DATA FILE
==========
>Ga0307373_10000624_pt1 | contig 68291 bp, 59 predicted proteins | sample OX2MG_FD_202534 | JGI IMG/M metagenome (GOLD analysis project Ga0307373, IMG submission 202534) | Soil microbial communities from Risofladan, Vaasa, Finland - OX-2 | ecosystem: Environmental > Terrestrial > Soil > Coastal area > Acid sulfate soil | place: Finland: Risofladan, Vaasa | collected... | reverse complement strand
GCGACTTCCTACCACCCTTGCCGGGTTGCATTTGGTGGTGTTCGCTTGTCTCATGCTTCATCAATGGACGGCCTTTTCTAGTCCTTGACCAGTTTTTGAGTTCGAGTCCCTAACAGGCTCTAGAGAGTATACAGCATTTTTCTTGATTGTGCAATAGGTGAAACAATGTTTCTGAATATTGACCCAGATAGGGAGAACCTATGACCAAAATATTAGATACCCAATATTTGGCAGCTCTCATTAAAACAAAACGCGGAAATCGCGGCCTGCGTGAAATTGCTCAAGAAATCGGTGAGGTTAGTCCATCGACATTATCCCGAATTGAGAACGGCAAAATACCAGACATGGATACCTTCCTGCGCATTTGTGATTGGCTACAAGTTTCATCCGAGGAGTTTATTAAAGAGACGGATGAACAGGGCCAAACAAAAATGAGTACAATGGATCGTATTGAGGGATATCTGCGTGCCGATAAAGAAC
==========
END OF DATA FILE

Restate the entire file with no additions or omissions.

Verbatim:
>Ga0307373_10000624_pt1 | contig 68291 bp, 59 predicted proteins | sample OX2MG_FD_202534 | JGI IMG/M metagenome (GOLD analysis project Ga0307373, IMG submission 202534) | Soil microbial communities from Risofladan, Vaasa, Finland - OX-2 | ecosystem: Environmental > Terrestrial > Soil > Coastal area > Acid sulfate soil | place: Finland: Risofladan, Vaasa | collected... | reverse complement strand
GCGACTTCCTACCACCCTTGCCGGGTTGCATTTGGTGGTGTTCGCTTGTCTCATGCTTCATCAATGGACGGCCTTTTCTAGTCCTTGACCAGTTTTTGAGTTCGAGTCCCTAACAGGCTCTAGAGAGTATACAGCATTTTTCTTGATTGTGCAATAGGTGAAACAATGTTTCTGAATATTGACCCAGATAGGGAGAACCTATGACCAAAATATTAGATACCCAATATTTGGCAGCTCTCATTAAAACAAAACGCGGAAATCGCGGCCTGCGTGAAATTGCTCAAGAAATCGGTGAGGTTAGTCCATCGACATTATCCCGAATTGAGAACGGCAAAATACCAGACATGGATACCTTCCTGCGCATTTGTGATTGGCTACAAGTTTCATCCGAGGAGTTTATTAAAGAGACGGATGAACAGGGCCAAACAAAAATGAGTACAATGGATCGTATTGAGGGATATCTGCGTGCCGATAAAGAAC